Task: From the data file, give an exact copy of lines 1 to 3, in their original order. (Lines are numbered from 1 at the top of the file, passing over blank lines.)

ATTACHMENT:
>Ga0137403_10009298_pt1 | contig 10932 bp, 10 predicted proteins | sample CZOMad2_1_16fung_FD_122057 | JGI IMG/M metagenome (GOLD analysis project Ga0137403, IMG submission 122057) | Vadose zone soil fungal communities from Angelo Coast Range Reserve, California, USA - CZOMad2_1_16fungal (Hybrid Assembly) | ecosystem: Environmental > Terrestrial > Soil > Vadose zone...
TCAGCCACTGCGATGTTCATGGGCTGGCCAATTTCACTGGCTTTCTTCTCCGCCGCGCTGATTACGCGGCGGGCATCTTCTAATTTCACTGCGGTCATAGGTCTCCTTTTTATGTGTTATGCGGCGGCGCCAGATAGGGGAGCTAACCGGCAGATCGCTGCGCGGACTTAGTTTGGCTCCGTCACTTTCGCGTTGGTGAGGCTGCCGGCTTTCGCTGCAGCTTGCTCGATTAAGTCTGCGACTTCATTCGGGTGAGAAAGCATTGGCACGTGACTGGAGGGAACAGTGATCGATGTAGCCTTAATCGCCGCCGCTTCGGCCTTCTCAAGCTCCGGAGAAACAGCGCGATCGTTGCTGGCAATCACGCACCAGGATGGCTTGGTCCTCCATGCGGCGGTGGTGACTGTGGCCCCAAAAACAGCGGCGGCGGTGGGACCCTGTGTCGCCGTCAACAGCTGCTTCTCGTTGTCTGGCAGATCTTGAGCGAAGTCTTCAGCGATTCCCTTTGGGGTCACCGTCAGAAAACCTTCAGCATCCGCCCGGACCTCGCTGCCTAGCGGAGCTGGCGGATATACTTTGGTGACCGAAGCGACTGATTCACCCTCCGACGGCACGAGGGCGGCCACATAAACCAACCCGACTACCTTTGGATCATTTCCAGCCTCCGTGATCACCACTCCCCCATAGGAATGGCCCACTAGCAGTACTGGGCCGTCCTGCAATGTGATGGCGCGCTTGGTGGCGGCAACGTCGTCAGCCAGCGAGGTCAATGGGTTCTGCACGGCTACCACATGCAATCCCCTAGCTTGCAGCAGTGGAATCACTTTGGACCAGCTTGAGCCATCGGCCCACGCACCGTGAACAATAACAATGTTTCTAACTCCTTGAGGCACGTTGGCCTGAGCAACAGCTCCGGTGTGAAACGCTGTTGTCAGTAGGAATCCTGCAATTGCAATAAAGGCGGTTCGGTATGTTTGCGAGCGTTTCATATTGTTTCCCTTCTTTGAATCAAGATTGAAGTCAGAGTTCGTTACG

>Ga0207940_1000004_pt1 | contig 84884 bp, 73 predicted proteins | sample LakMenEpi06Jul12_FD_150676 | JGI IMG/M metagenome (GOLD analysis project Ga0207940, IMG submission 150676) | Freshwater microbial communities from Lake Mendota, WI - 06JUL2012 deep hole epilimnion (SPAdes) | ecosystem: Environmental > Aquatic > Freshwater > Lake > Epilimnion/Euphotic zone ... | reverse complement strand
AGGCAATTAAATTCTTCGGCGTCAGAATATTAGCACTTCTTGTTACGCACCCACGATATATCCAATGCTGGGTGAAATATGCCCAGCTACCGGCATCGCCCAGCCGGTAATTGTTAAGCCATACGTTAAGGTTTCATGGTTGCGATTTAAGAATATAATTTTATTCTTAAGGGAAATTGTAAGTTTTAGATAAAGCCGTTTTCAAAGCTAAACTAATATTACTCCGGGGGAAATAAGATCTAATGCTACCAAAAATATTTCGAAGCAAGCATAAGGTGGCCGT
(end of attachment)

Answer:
>Ga0137403_10009298_pt1 | contig 10932 bp, 10 predicted proteins | sample CZOMad2_1_16fung_FD_122057 | JGI IMG/M metagenome (GOLD analysis project Ga0137403, IMG submission 122057) | Vadose zone soil fungal communities from Angelo Coast Range Reserve, California, USA - CZOMad2_1_16fungal (Hybrid Assembly) | ecosystem: Environmental > Terrestrial > Soil > Vadose zone...
TCAGCCACTGCGATGTTCATGGGCTGGCCAATTTCACTGGCTTTCTTCTCCGCCGCGCTGATTACGCGGCGGGCATCTTCTAATTTCACTGCGGTCATAGGTCTCCTTTTTATGTGTTATGCGGCGGCGCCAGATAGGGGAGCTAACCGGCAGATCGCTGCGCGGACTTAGTTTGGCTCCGTCACTTTCGCGTTGGTGAGGCTGCCGGCTTTCGCTGCAGCTTGCTCGATTAAGTCTGCGACTTCATTCGGGTGAGAAAGCATTGGCACGTGACTGGAGGGAACAGTGATCGATGTAGCCTTAATCGCCGCCGCTTCGGCCTTCTCAAGCTCCGGAGAAACAGCGCGATCGTTGCTGGCAATCACGCACCAGGATGGCTTGGTCCTCCATGCGGCGGTGGTGACTGTGGCCCCAAAAACAGCGGCGGCGGTGGGACCCTGTGTCGCCGTCAACAGCTGCTTCTCGTTGTCTGGCAGATCTTGAGCGAAGTCTTCAGCGATTCCCTTTGGGGTCACCGTCAGAAAACCTTCAGCATCCGCCCGGACCTCGCTGCCTAGCGGAGCTGGCGGATATACTTTGGTGACCGAAGCGACTGATTCACCCTCCGACGGCACGAGGGCGGCCACATAAACCAACCCGACTACCTTTGGATCATTTCCAGCCTCCGTGATCACCACTCCCCCATAGGAATGGCCCACTAGCAGTACTGGGCCGTCCTGCAATGTGATGGCGCGCTTGGTGGCGGCAACGTCGTCAGCCAGCGAGGTCAATGGGTTCTGCACGGCTACCACATGCAATCCCCTAGCTTGCAGCAGTGGAATCACTTTGGACCAGCTTGAGCCATCGGCCCACGCACCGTGAACAATAACAATGTTTCTAACTCCTTGAGGCACGTTGGCCTGAGCAACAGCTCCGGTGTGAAACGCTGTTGTCAGTAGGAATCCTGCAATTGCAATAAAGGCGGTTCGGTATGTTTGCGAGCGTTTCATATTGTTTCCCTTCTTTGAATCAAGATTGAAGTCAGAGTTCGTTACG

>Ga0207940_1000004_pt1 | contig 84884 bp, 73 predicted proteins | sample LakMenEpi06Jul12_FD_150676 | JGI IMG/M metagenome (GOLD analysis project Ga0207940, IMG submission 150676) | Freshwater microbial communities from Lake Mendota, WI - 06JUL2012 deep hole epilimnion (SPAdes) | ecosystem: Environmental > Aquatic > Freshwater > Lake > Epilimnion/Euphotic zone ... | reverse complement strand